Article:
The mystery, myth, and marvel of the Melungeons of East Tennessee
Columbus sailed the ocean blue in 1492. Even the youngest of us know that rhyme but there is more to the story of the conquest of the New World and it was a man’s search for clues to his mysterious illness that may have answered centuries-old questions. Answering those riddles about people and places make history and its mysteries so exciting.
Elvis Presley, Pocahontas, Abe Lincoln, and Sequoyah may share a bloodline that still exists with many Melungeon brothers who don’t even know it. As early as 1673 English explorer James Needham wrote about people who lived with Native American tribes, Mediterranean-looking people speaking a broken 16th century Elizabethan English in the forests of the New World.
Dedicated research, advanced genetic typing, testing, and a disease or two combined in one man as he battled a mysterious ailment. Brent Kennedy had always been told that his family was of Irish, Scottish and German heritage. Imagine his surprise when the source of his pain was diagnosed as Erythema nodosum sarcoidosis, a disease that only strikes Mediterranean men?
That diagnosis would lead him to trace his roots and weave together strange strands of history that tell a tale of “cursed souls” stranded on foreign land, sailors, explorers and people escaping the Inquisition. They touched the future of the New World beginning as early as the 1500s with their language, musical instruments, metallurgical talents, genetics and cultural complexities as they became “absorbed into Indian tribes”.
In the book, Spanish Frontier in North America, author Weber describes the explorer Juan Pardo and his planted settlements in North Carolina and East Tennessee where hundreds of Spanish, Iberian and Portuguese men disappeared, possibly absorbing into the neighboring tribes and adding their Western European, Turkish, Moorish and Portuguese characteristics and customs to the Appalachian valley with hills and mountains that resemble the terrain of Turkey and the Croatian lands of Western Europe.
The legendary Sir Frances Drake is documented as having had a shipload of over 500 captured Iberian, South American Indian, Berbers, Moors, Turks and Muslims who he planned to use as a collective weapon against his Spanish rivals. His plans to leave the captured warriors in the Caribbean were thwarted by a storm that blew him off course, headed to the New World and the Roanoke colony where members of the English explorer Ralph Lane begged him to allow them passage to their homeland.
Documents report that only 100 of the captured soldiers were returned to the Moors, leaving hundreds who must have fled inland to the safety of friendly tribes and native wives. The Native American word that became Tennessee bears a striking resemblance to the Turkish word for ‘place where souls move about’ pronounced “tenasuh”.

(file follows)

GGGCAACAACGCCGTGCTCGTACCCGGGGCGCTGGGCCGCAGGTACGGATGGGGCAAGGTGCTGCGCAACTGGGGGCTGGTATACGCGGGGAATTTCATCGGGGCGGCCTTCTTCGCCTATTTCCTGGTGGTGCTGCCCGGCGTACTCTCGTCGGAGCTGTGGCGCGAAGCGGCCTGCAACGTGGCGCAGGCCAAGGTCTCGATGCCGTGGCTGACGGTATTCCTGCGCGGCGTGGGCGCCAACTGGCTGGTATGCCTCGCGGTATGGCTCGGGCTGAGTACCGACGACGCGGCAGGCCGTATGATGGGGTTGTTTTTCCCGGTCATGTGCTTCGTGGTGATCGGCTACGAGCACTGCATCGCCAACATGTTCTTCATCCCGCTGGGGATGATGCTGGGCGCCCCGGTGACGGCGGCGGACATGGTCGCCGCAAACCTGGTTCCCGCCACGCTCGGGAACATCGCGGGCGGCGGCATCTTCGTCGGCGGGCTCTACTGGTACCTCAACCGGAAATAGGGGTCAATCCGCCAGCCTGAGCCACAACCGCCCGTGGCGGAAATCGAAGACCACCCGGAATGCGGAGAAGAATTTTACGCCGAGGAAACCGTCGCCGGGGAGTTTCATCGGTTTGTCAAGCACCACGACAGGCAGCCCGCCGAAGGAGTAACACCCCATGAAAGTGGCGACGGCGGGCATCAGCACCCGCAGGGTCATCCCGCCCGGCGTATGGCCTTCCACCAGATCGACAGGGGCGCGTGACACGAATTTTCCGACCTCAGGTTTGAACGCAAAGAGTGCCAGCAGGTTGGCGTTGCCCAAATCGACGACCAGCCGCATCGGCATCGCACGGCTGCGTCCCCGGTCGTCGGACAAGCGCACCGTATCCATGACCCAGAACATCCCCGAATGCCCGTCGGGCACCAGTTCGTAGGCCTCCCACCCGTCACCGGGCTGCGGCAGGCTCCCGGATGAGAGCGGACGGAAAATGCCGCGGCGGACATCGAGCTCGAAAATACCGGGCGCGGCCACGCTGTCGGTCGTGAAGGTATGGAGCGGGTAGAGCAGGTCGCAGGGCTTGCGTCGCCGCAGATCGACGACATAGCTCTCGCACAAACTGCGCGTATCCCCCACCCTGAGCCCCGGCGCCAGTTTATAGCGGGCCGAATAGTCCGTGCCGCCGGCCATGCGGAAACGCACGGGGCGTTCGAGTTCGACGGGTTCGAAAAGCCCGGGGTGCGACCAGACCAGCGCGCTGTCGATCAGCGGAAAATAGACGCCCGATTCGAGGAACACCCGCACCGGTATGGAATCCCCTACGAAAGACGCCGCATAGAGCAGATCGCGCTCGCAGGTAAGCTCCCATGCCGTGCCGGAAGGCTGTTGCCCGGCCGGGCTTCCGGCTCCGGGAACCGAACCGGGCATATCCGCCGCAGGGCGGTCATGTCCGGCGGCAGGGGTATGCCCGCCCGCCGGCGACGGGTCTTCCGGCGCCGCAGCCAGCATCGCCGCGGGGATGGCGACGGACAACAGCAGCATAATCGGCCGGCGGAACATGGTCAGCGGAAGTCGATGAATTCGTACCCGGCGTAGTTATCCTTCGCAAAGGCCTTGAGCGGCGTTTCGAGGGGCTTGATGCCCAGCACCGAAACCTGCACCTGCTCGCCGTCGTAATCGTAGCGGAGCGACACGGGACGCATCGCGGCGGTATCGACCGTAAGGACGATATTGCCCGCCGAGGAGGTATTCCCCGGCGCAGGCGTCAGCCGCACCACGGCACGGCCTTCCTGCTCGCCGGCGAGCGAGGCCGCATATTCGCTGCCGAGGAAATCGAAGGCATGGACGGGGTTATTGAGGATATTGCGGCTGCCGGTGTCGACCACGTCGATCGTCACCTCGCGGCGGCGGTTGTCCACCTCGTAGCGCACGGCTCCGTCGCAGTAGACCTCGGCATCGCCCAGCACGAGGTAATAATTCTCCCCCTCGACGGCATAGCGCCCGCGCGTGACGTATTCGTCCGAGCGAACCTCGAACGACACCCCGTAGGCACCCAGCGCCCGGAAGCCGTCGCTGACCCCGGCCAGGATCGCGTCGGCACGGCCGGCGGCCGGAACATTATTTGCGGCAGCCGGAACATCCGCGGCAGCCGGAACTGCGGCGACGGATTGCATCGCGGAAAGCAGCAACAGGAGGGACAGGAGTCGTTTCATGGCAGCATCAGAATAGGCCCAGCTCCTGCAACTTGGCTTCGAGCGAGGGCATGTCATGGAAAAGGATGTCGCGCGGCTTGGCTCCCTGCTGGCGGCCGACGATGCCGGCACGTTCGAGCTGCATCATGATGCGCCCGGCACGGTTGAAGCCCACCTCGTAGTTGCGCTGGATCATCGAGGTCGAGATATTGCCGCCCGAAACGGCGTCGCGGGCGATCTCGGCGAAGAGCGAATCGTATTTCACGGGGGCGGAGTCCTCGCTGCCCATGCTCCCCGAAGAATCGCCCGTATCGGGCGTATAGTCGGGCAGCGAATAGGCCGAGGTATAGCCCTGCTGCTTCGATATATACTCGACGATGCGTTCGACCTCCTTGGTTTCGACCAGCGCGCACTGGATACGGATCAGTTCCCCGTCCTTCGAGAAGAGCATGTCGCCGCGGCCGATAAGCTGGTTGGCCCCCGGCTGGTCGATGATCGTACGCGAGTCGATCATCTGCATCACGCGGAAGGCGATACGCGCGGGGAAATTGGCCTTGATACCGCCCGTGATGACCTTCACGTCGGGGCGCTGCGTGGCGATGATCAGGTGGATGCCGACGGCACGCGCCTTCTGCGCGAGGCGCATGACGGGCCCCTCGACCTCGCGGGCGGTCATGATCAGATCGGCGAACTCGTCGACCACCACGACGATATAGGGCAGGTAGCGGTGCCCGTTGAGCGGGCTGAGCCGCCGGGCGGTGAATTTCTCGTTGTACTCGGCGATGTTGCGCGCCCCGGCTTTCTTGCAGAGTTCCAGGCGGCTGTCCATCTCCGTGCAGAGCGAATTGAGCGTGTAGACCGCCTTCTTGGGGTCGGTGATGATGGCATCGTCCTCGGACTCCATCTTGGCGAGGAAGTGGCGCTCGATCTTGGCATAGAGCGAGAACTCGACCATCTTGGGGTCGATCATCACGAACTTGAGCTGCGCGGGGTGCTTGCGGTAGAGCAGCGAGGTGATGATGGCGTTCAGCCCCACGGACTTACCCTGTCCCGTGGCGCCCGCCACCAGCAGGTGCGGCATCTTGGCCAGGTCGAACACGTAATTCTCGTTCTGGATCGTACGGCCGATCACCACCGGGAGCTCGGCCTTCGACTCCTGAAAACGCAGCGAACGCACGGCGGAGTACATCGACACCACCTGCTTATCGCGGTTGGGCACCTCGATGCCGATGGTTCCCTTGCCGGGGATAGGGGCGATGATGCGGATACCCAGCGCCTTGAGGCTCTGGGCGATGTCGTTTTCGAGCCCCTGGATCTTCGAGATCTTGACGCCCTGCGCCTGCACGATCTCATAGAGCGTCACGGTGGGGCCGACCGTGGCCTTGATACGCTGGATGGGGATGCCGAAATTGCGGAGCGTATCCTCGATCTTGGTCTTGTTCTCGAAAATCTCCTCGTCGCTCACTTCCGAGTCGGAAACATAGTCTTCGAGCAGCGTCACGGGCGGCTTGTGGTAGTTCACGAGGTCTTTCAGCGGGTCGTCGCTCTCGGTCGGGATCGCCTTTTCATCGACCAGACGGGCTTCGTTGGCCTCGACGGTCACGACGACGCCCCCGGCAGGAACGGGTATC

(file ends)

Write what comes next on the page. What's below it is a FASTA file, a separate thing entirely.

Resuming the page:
The names Kentucky and Alabama also seem to mirror Turkish and Croatian words as do many given and family names that would grace generations of Melungeon families. The dark hair, easily tanned olive skin, and strong features add to the strong work ethic, artistic silversmith abilities and communal/clannish family living that are reflected in Appalachian forests and their Croatian cousins a world away.
Men in these same villages carry diseases and genetic markers for Sarcoidosis, Thalassemia, Behcet’s syndrome and Azorean (Machado-Joseph) disease, physical links between the Melungeons of East Tennessee and the Mediterranean/Middle European ancestors who settled into the New World well before the 1607 Jamestown colony.
Those hidden similarities are contrasted to the vibrant and beautiful designs in art, fabric and dancing that appear in quilts, art and celebrations in both the Ottoman Empire and the Appalachian mountain communities. The dulcimer is an Appalachian instrument whose soulful sounds are the same as in its brother, the fretted zither of Croatia, alpine Europe and east Asia. Sequoyah, the noted Cherokee scholar, wore a costume in the 1800’s that was just like that of the Ottoman Levant, a 16th-century Turkish seaman.
The census of 1790 showed a substantial regional population with self-identifications of Portuguese, Portuguese-Indian, Black Dutch, French, and Spanish. The Virginia Racial Integrity Act of 1924 spawned antimiscegenation laws and many families lost property to encroaching pioneers when race classifications prompted legal disenfranchisement.
The tri-racial isolate that likely began with a few thousand strong men being “absorbed into tribes” became a thing to hide instead of heritage to celebrate. Now, in a more accepting world, maybe the descendants of the Roanoke colony, the red-haired Barbarossa brothers and their Berber pirates and the Moors, Croatians, Sephardic Jews, Iberians and Portuguese may find the truth in family pride, physical traits, and the mirrored beauty of the hills and valleys of Middle Europe and the Appalachian valley in East Tennessee.